The ISIS Threat in Indonesia

Indonesia, with the largest Muslim population in Asia, is one of the most vulnerable states in Southeast Asia to possible infiltration from members of the Islamic State (IS, formerly known as ISIS).

Although the capacity of violent extremist groups remains low, this could change with the eventual return home of an unknown number of Indonesians now fighting in Syria and Iraq who will have the training, combat experience, and leadership potential now lacking in Indonesia’s extremist community, according to a new report issued last week by the Jakarta-based Institute for Policy Analysis.

The report examines the ISIS support network in Indonesia, how it emerged, who joined it and how it has evolved. While the government’s response has been forceful, it still needs to translate decrees into action, the report continues. A small group of Indonesians inspired by an activist named Bahrum Syah with links to an extremist organization once known as Al Muhajiroun and Anjem Choudary, one of Al Muhariroun’s founders, have become the engine of the pro-ISIS network.

“The appearance of ISIS may be a rare example of international developments becoming a direct driver of jihadi recruitment in Indonesia,” the report notes “In the past, the drivers have been overwhelmingly local. When Indonesians went to Afghanistan to train in the mid-1980s and early 1990s, they were spurred by repression at home and the desire to develop the capacity to fight Suharto,” the strongman who fell from power in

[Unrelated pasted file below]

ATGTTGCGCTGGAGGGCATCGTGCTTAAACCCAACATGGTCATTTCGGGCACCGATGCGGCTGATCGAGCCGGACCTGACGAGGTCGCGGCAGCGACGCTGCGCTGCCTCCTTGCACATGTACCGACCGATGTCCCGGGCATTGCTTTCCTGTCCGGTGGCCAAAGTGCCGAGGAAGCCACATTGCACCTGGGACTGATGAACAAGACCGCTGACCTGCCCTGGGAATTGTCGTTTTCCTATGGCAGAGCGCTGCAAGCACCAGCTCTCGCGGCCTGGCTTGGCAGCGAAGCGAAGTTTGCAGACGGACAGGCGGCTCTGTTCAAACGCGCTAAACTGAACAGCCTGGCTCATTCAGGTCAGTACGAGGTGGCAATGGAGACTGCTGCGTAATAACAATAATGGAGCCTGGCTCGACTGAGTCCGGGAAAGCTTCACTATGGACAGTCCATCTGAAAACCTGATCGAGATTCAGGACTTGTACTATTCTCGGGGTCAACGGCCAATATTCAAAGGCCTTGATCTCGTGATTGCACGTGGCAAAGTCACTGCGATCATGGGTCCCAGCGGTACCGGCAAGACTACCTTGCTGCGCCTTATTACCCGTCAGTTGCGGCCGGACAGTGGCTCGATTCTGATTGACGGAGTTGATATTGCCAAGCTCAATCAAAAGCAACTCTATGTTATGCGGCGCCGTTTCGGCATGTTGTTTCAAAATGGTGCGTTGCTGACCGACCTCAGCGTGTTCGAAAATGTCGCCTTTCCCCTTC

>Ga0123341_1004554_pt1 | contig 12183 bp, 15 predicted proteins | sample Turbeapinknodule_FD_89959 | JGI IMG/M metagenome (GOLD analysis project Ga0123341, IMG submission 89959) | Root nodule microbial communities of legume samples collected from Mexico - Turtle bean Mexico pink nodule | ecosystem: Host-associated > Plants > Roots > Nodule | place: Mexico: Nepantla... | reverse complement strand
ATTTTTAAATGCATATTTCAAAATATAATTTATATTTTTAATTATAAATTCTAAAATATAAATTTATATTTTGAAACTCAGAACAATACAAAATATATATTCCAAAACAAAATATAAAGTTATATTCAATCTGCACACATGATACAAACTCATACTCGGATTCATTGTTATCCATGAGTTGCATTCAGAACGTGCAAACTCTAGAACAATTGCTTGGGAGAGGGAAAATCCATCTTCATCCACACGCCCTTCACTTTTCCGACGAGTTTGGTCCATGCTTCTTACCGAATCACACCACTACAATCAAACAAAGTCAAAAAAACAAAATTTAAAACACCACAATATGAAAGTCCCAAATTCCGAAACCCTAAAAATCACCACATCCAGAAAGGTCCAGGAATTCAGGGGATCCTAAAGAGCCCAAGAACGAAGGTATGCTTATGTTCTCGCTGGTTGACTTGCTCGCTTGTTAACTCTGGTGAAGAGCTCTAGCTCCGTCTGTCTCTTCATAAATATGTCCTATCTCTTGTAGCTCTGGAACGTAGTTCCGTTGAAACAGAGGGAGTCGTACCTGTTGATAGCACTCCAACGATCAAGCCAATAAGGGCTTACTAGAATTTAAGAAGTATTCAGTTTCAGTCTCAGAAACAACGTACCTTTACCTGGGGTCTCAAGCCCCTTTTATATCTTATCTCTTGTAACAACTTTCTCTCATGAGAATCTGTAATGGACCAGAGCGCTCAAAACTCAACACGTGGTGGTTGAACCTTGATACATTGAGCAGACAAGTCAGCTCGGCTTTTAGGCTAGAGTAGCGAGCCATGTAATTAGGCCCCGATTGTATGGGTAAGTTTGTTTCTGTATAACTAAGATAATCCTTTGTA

The bombing campaign of Jemaah Islamiyah between 1999 and 2002 was sparked by communal conflict at home, in Ambon and Poso. Despite all the rhetoric about support for Palestine, very few Indonesians have ever gone to fight there. But, as with a long list of European countries the appeal of ISIS is different, “a combination of religious prophecies involving Sham (greater Syria); the string of victories in Iraq in June that gave a sense of backing a winner; the resonance of the concept of the caliphate; and sophisticated use by ISIS of social media.”

Somewhat fortunately, ISIS has also triggered a bigger backlash than ever seen before in the Indonesian Muslim community, “suggesting that support will stay limited to a fringe of the radical fringe. The individuals involved are nonetheless dangerous, and it is cause for concern that inmates of high security prisons continue to be among the most active propagators of ISIS views and teachings. Indonesian prison management has improved in recent years, but there is a long way to go.”

The appearance of the ISIS phenomenon means the incoming Jokowi government will have to decide whether to continue the counter-terrorism policies of the Yudhoyono government or ramp them up, including by pressing for strengthened legal tools.

“Either way, it is critical that leadership of the counter-terrorism effort be left in the hands of the police, who over the last decade have accumulated all the institutional knowledge of radical networks.:

Whatever strength ISIS has in Indonesia today appears to be centered in the prisons where police intelligence units rolled up previous jihadi units involved in the bombings of the Marriott and Ritz Carlton hotels in Jakarta, among other terrorist activities. As the Arab Spring upheavals rocked the Middle East and North Africa in 2011, these jihadis regarded the fall of dictators as the first step toward the establishment of the caliphate.